When Marty McFly and “Doc” Brown burst into 2015 in a time machine, straight from the year 1985, they encounter a brave new world of garbage-fuelled flying cars, self-tying shoes and robot waiters.
This is the day when Marty McFly and “Doc” Emmet Brown arrived in the De Lorean from 1985. By that time cars were flying and the main fuel was garbage. It was an exciting world to imagine wherein the kids used “hoverboards” self-drying clothes, self lacing and tightening Nike sneakers and even drones that walked the dogs.
But many of the gadgets that the script-writers imagined have yet to be realized during this time. But there are realities that was not conceptualized by the same script-writers. Today’s 2015 was not what Robert Zemeckis and Bob Gale would have imagined. There were no smartphones in their 2015. Even back in 1985, it was hard to conceive of a smartphone.
“Their capabilities today, including access to all information on the planet, would have absolutely astounded even most futurists of 30 years ago… who didn’t imagine a phone would be for anything other than speaking and texting,” Sydney-based futurist Ross Dawson told Agence France-Presse.
“Back when the movie was made, people looking at the reality of today would find it quite mind-boggling.”
If we were transported to that 2015, we would also be struggling like Marty since that parallel universe did not have Google, Wikipedia, Facebook, Twitter, GPS and even online shopping.
In the film, Marty, played by a young Michael J. Fox, receives a dismissal notice at home by fax—a now-clunky technology that seemed cutting-edge in the 1980s. The Internet revolution was lurking just around the corner, and the world had yet to receive email.
In 1985, only about a quarter of US households had a microwave oven, and videocassette recorders (VCRs) were the must-have viewing technology.
Today you can buy a home 3-D printer on the Internet for a few hundred dollars, which can produce anything from a gun that squirts water to one that shoots bullets.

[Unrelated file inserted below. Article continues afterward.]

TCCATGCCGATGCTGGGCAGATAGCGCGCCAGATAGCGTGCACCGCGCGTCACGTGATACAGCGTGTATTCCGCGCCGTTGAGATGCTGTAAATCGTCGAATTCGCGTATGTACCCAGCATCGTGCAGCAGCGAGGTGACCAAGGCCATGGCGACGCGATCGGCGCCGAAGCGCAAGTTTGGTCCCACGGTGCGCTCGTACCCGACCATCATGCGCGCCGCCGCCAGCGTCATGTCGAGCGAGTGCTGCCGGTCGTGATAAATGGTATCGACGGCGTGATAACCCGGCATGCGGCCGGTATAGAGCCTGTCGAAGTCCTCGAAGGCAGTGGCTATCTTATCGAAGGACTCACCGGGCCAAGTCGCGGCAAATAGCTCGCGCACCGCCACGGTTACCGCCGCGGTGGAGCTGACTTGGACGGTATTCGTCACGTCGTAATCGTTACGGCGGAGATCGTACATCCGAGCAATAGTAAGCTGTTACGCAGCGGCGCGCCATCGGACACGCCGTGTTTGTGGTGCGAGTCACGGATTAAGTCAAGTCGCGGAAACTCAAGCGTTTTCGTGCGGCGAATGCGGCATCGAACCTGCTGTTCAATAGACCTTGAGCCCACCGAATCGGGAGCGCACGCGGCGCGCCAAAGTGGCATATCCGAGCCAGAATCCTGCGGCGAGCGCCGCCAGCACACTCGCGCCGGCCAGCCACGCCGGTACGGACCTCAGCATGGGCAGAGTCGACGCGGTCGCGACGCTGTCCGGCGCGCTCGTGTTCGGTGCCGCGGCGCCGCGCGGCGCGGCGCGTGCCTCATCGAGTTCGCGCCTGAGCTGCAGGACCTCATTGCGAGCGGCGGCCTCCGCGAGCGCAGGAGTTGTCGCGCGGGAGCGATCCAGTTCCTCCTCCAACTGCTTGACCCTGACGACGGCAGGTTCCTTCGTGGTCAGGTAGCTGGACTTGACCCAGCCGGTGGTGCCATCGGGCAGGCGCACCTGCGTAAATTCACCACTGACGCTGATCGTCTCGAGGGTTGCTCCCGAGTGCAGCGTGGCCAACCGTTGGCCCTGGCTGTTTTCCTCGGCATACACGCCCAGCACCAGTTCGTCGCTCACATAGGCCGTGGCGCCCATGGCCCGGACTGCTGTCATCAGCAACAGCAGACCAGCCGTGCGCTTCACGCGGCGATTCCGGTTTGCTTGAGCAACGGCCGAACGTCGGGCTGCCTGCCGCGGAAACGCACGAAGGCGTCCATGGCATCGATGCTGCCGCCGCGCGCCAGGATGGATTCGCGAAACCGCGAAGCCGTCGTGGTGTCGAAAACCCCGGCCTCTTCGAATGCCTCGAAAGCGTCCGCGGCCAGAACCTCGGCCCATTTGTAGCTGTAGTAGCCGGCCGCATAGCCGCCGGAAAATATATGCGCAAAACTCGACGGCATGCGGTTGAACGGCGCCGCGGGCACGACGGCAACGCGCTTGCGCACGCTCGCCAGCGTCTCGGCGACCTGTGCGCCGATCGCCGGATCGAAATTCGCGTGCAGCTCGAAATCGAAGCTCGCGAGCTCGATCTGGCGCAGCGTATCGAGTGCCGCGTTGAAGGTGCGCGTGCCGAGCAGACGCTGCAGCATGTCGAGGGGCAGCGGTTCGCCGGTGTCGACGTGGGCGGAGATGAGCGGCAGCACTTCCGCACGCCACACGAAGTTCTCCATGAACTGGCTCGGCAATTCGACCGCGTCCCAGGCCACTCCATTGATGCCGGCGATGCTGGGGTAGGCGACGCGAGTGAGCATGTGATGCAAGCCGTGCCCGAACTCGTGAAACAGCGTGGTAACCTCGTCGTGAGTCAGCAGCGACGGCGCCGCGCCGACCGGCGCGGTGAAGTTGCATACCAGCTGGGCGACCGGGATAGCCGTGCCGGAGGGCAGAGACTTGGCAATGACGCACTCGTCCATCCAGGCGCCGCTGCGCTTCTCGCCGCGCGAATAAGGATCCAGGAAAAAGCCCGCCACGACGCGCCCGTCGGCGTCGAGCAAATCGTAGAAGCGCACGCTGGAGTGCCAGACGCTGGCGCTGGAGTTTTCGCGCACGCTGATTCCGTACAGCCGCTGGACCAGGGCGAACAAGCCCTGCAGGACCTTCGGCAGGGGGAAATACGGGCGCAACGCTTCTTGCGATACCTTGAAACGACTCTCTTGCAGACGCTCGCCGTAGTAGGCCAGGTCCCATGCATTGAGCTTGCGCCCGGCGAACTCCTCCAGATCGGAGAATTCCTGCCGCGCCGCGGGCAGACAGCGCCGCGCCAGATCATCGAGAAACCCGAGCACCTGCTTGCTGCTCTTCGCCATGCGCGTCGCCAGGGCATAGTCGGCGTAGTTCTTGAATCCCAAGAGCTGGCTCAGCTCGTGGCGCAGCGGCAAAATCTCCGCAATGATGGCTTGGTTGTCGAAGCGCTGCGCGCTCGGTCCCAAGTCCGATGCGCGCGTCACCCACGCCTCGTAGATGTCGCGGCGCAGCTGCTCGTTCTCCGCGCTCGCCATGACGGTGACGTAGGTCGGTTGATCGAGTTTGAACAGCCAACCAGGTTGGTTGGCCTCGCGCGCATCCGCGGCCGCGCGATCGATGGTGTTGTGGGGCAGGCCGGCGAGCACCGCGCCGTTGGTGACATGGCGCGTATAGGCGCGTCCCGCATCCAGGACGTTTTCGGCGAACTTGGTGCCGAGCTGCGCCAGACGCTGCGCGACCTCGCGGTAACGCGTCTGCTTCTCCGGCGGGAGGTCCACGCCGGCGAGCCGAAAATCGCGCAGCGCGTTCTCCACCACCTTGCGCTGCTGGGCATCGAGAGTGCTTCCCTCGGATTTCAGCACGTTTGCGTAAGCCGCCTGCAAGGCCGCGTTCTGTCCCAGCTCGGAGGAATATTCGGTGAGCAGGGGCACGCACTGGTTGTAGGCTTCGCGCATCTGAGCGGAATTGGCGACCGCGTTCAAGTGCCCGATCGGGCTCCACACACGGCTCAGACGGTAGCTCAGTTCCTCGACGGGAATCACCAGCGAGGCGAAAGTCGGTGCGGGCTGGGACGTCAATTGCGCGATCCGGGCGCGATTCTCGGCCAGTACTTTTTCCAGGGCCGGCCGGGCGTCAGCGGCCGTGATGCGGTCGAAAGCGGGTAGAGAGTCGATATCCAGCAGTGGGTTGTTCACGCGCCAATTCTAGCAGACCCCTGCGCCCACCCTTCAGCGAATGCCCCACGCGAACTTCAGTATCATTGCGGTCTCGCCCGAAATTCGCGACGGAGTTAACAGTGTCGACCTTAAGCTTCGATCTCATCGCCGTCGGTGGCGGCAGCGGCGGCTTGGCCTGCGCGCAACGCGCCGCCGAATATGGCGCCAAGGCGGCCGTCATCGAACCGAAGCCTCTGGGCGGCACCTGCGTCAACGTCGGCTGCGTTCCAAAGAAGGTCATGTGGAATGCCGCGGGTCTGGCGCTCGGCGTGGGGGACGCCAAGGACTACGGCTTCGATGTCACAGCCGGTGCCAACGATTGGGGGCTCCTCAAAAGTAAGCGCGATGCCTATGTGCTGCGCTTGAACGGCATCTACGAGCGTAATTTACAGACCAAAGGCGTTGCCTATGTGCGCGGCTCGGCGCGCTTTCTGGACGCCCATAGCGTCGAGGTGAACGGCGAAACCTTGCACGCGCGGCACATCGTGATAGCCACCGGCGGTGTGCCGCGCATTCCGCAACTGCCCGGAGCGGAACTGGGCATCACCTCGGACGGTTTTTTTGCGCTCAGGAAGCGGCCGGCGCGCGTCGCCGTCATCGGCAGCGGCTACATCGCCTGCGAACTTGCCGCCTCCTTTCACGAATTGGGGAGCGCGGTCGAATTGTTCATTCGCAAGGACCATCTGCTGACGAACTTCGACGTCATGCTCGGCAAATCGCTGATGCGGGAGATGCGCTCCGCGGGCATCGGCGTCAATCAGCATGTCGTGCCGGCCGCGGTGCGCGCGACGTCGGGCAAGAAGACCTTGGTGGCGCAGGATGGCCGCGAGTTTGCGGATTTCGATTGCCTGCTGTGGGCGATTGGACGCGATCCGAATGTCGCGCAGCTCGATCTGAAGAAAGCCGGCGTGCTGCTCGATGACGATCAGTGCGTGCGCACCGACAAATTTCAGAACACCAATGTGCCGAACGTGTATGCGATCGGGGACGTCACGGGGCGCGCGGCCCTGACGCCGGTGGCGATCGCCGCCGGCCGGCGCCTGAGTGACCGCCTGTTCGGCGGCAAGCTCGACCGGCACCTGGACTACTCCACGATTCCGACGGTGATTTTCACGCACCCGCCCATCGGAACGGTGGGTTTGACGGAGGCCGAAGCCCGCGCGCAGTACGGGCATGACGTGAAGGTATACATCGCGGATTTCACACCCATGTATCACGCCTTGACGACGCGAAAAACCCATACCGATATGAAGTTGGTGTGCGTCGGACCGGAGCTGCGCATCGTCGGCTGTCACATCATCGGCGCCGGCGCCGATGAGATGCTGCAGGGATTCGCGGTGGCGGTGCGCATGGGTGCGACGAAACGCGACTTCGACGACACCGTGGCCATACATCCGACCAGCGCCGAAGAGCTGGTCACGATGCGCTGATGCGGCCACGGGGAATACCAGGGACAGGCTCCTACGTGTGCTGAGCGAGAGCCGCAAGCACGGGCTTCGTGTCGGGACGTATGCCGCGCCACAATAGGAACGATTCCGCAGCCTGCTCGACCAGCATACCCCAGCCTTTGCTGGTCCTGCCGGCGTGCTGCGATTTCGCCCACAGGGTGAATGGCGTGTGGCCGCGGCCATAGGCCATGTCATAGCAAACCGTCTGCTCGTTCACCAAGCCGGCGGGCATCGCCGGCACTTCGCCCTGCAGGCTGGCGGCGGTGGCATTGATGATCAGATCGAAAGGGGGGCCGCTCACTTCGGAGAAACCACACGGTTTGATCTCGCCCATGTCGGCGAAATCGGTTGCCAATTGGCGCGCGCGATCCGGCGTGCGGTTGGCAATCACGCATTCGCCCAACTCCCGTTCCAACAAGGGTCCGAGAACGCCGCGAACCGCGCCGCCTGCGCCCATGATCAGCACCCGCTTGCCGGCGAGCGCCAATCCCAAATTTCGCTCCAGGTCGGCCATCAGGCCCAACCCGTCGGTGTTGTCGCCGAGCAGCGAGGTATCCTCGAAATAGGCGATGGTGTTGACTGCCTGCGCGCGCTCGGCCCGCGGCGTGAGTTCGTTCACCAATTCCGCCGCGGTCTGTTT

We can “download” songs and “stream” films—terms that did not even exist in 1985.
The Human Genome Project at that time was in its infancy so that we could not have imagined stem cell therapy that we have now. We would have not thought of landing a probe on a comet and get hamburger meat from cloned cow muscle tissue.
“Humans very quickly get used to innovations and take them for granted,” said Dawson, founder of the Future Exploration Network, which offers scenario planning services.
Still, the film did get some things right.
We do have flat screens, live video-calling, tablet computers, and portable up-to-the-minute weather apps.
Though not yet in full swing, we also have biometric technology for paying bills or unlocking doors with a fingerprint, and off-the-shelf smart glasses similar to those worn by Marty’s offspring.
“It was actually quite visionary of them to get so many things right,” said Thomas Frey of the DaVinci Institute, a futurist thinktank.
“They depicted it in kind of a comical, goofy way actually, but I think they did quite a phenomenal job back then of anticipating things that must have seemed fairly ludicrous at the time.”
Some predictions were ahead of their time.
Thirty years ago, most futurists would have given flying cars by 2015 “greater than 50-50 odds,” independent futurist Jack Uldrich told Agence France-Presse by telephone from Minneapolis.
“There are some companies that are working on flying cars, but what they don’t have is that take-off (vertical) lift,” as demonstrated by Doc’s DeLorean.
Innovators have drawn inspiration from the movie: California-based firm Hendo is creating a hoverboard which works on magnetic repulsion. Shoemaker Nike is working on sneakers with self-tightening “power laces” like the ones Marty wore.
Sci-fi has influenced scientific advancement through the ages, but the task may become harder as technological development accelerates exponentially.
Will humans be teleporting, traveling in time, or discover the secret to eternal life by 2045? Who knows, the experts say.
“One of the things which we could very easily see in 30 years is… humanoids and other robots just being a complete part of our environment,” Dawson said.
Also likely is “people using their thoughts to control the world around them, even to use their thoughts to communicate directly with other people.”
Dawson foresees a future not with flying cars per se, but rather self-driving pods—a cheaper and safer alternative.
One thing that the movie got right. There are still politicians.